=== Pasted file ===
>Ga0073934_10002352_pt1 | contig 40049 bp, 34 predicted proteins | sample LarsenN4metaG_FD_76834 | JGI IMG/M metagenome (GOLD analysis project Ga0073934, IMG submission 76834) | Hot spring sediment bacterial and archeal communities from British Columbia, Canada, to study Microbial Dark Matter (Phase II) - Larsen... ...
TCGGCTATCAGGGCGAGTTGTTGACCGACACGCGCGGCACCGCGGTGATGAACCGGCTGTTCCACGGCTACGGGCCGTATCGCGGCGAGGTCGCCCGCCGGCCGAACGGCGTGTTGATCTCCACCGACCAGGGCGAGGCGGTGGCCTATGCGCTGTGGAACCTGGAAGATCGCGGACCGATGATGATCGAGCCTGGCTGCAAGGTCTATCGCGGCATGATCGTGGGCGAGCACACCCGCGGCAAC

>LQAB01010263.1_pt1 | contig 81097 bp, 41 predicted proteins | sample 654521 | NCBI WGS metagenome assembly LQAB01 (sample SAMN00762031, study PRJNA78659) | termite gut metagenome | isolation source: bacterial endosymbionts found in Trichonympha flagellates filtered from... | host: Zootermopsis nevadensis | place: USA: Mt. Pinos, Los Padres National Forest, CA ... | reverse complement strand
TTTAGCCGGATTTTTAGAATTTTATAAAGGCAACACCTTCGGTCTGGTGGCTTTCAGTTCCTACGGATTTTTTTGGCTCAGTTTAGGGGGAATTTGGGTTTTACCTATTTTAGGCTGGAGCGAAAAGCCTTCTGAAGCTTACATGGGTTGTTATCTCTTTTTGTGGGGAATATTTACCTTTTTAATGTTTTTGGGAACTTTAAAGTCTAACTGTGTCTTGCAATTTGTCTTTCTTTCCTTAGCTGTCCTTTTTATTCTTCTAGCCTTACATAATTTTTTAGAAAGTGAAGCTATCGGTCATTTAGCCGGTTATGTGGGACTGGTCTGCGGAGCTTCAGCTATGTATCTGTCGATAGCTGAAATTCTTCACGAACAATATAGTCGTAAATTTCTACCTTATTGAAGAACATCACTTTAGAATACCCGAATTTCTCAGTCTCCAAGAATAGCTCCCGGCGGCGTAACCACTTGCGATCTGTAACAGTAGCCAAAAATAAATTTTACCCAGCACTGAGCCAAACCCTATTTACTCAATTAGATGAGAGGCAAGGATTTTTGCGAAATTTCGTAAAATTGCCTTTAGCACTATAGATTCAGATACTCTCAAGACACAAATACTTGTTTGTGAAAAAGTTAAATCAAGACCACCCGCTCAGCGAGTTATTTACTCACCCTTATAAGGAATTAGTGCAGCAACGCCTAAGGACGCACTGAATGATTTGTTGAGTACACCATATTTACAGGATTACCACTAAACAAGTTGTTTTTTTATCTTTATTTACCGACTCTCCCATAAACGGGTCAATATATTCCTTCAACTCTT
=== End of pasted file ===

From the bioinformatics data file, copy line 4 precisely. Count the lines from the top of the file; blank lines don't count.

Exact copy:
TTTAGCCGGATTTTTAGAATTTTATAAAGGCAACACCTTCGGTCTGGTGGCTTTCAGTTCCTACGGATTTTTTTGGCTCAGTTTAGGGGGAATTTGGGTTTTACCTATTTTAGGCTGGAGCGAAAAGCCTTCTGAAGCTTACATGGGTTGTTATCTCTTTTTGTGGGGAATATTTACCTTTTTAATGTTTTTGGGAACTTTAAAGTCTAACTGTGTCTTGCAATTTGTCTTTCTTTCCTTAGCTGTCCTTTTTATTCTTCTAGCCTTACATAATTTTTTAGAAAGTGAAGCTATCGGTCATTTAGCCGGTTATGTGGGACTGGTCTGCGGAGCTTCAGCTATGTATCTGTCGATAGCTGAAATTCTTCACGAACAATATAGTCGTAAATTTCTACCTTATTGAAGAACATCACTTTAGAATACCCGAATTTCTCAGTCTCCAAGAATAGCTCCCGGCGGCGTAACCACTTGCGATCTGTAACAGTAGCCAAAAATAAATTTTACCCAGCACTGAGCCAAACCCTATTTACTCAATTAGATGAGAGGCAAGGATTTTTGCGAAATTTCGTAAAATTGCCTTTAGCACTATAGATTCAGATACTCTCAAGACACAAATACTTGTTTGTGAAAAAGTTAAATCAAGACCACCCGCTCAGCGAGTTATTTACTCACCCTTATAAGGAATTAGTGCAGCAACGCCTAAGGACGCACTGAATGATTTGTTGAGTACACCATATTTACAGGATTACCACTAAACAAGTTGTTTTTTTATCTTTATTTACCGACTCTCCCATAAACGGGTCAATATATTCCTTCAACTCTT